Geoffrey Kemp

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Geoffrey Kemp in 2011

Geoffrey Kemp is a British-American academic and writer on international relations. He is the Director of Regional Strategic Programs at the Center for the National Interest, and has held posts in academia and in the U.S. Government.[1]


He studied at Caterham School in his early life. After graduating from Oxford University in 1965 Kemp was appointed as a research associate at the London-based Institute for Strategic Studies (ISS), later renamed as the International Institute for Strategic Studies, IISS. In that capacity, he published two monographs on the problem of arms transfers to the Third World, especially the Middle East.[2]

In 1967, Kemp moved to the Center for International Studies at MIT, where he worked for two years on a project for the US Arms Control and Disarmament Agency on the control of weapons to the third world. During this time he published an essay in Foreign Affairs, “Dilemmas of the Arms Traffic.”[3] While at MIT, he completed his PhD in political science and served as the executive secretary of the Harvard-MIT Arms Control Seminar.

In 1971 he began a ten-year career as associate professor on the faculty of the Fletcher School of Law and Diplomacy at Tufts University and was tenured in 1975. During this period, Kemp was awarded the International Affairs Fellowship by the Council on Foreign Relations and a fellowship from the Harvard Program for Science and International Studies.

He spent a year in the United States Department of Defense in 1975, working with the Assistant Secretary for International Affairs in the Policy Planning Department. He then became a consultant to the U.S. Senate Committee on Foreign Relations and published a study on US military sales to Iran (co-authored with Robert Mantel). The study highlighted the difficulties the United States found itself with in providing the Shah with modern weapons, against the background of a traditional society that was not happy with Americans soldiers in the country, training its military in modern warfare.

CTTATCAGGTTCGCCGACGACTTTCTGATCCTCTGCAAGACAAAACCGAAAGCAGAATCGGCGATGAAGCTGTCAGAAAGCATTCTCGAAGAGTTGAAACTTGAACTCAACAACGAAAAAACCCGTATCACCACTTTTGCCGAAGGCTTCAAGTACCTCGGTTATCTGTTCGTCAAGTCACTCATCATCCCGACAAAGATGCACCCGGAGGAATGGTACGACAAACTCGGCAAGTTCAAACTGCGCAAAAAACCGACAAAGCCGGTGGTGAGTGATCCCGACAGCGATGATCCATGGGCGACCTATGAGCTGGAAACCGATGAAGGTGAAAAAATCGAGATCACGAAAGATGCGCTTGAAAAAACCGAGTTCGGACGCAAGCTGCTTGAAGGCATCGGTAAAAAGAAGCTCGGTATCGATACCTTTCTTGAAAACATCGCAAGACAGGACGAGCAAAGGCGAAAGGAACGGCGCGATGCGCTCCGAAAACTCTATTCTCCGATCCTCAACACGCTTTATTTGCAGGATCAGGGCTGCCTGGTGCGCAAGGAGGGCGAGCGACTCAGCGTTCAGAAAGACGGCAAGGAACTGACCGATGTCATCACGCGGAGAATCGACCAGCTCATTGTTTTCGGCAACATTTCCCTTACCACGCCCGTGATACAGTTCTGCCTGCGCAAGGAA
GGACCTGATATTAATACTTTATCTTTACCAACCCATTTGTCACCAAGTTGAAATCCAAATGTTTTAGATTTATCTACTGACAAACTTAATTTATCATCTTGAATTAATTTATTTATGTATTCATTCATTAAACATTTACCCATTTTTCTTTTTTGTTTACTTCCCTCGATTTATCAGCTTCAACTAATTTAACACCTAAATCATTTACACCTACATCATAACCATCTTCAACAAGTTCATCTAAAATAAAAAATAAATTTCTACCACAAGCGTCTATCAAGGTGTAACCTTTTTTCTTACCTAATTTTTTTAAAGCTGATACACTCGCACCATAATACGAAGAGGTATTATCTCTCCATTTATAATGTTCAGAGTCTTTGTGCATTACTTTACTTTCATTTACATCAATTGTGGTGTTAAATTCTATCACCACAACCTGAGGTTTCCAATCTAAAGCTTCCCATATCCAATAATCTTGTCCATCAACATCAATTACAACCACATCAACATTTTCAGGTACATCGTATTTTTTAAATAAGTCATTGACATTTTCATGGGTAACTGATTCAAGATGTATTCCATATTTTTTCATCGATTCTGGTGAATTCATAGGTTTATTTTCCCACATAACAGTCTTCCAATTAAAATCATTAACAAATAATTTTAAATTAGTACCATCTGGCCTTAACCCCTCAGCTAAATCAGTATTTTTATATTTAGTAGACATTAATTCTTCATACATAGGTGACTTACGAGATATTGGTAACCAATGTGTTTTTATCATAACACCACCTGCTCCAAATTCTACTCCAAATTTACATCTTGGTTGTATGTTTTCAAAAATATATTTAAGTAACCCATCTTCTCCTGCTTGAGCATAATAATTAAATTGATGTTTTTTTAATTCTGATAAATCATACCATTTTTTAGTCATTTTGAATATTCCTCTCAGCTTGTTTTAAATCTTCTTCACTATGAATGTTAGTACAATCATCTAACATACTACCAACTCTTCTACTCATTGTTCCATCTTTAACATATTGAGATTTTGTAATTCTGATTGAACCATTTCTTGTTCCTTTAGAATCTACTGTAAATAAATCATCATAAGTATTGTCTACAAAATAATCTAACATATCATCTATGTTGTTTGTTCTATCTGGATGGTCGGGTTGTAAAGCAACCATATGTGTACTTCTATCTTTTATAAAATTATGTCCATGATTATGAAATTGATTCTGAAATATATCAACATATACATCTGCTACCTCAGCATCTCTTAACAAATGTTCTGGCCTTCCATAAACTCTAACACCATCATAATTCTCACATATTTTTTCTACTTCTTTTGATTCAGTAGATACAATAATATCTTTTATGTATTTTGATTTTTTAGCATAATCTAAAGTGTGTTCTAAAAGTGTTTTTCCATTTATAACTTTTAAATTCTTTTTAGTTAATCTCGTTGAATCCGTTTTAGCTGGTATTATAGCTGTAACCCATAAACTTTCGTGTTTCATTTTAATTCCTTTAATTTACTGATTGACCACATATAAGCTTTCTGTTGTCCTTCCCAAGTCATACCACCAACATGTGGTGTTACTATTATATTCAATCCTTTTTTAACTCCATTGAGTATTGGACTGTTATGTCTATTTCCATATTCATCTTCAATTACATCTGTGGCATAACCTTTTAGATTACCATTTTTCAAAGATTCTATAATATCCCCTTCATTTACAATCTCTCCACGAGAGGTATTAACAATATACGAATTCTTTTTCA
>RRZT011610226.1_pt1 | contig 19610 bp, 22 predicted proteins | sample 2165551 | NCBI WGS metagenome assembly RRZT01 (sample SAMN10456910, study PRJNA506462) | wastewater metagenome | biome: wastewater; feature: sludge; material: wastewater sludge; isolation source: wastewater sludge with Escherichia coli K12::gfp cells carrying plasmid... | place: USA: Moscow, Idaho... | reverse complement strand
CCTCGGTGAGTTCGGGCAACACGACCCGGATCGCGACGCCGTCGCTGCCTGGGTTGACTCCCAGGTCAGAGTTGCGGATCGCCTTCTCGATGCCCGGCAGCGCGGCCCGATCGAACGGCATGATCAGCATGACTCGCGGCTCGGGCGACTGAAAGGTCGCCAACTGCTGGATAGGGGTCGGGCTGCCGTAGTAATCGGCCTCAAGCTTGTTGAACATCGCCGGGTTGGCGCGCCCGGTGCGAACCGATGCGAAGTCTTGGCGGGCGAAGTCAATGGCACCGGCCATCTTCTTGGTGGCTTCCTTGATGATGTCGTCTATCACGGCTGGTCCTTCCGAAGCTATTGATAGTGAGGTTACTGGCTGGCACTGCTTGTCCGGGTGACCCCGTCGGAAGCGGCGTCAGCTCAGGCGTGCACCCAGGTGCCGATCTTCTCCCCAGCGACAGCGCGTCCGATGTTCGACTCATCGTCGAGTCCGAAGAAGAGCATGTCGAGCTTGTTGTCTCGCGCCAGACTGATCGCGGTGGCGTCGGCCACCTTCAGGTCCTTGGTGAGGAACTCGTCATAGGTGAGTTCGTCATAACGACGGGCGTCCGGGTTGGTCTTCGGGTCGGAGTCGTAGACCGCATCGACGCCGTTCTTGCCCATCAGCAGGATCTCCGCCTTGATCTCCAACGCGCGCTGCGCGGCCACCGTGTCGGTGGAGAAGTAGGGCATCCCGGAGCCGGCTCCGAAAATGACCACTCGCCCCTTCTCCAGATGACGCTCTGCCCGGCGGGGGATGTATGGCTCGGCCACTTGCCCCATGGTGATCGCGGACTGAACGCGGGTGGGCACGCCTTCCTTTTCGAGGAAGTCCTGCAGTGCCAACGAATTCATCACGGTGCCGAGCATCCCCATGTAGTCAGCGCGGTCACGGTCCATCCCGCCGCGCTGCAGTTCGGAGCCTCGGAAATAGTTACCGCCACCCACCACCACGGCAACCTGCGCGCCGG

In the late 1970s, Kemp became a Consultant to the Office of Program Analysis and Evaluation in the Pentagon working for Paul Wolfowitz, the Persian Deputy Assistant Secretary. During that time, Kemp was one of the authors of a study on the vulnerability of the American position in the Persian Gulf. Together with Dennis Ross and others, Kemp wrote the first draft of the report asserting dangers to U.S. interests of what they believed to be growing Soviet Union involvement with countries in the region, particularly Iraq.

In 1981 Kemp joined the Reagan administration and was appointed as Senior Director for Near East and South Asian Affairs on the National Security Council. Two years later, in 1983, he was promoted to Special Assistant to the President for National Security Affairs. Kemp advised the President on potential conflicts facing the United States in the region, and was involved in decisions on policy for the Lebanon, the Arab-Israeli dispute, the emerging American presence in the Persian Gulf, and the war in Afghanistan.

Leaving the White House in January 1985, Kemp worked for a year at the Center for Strategic and International Studies at Georgetown University, and then held a nine-year tenure at the Carnegie Endowment for International Peace. At Carnegie he ran the Middle East Arms Control Program and published and co-authored several books on Middle East security and what he asserted to be growing problems between the United States and Iran.

In 1995, Kemp assumed his current position at the Center for the National Interest (formerly the Nixon Center), where he has continued to publish studies on the contemporary Middle East. He also published a textbook with Robert Harkavy, Strategic Geography and the Changing Middle East (ISBN 978-0870030222).

Kemp has appeared in the media[which?] commenting on foreign affairs, particularly on issues concerning the Middle East and US security. A common focus of his work is what he regards as the growing importance of China and India in the Middle East. In 2006, he wrote an essay summarizing his basic thesis, “The East Moves West” in the journal The National Interest.[4] A book of the same name was published in 2010.



  1. ^ "Geoffrey Kemp". Archived from the original on 2010-03-14. Retrieved 2010-01-29.
  2. ^ Arms to Developing Countries, 1945–1965, Adelphi Paper No. 28 with John L. Sutton and Arms and Security: The Egypt-Israel Case, Adelphi Paper No. 52
  3. ^ "Geoffrey Kemp". Foreign Affairs. 28 January 2009.
  4. ^ [1] [dead link]

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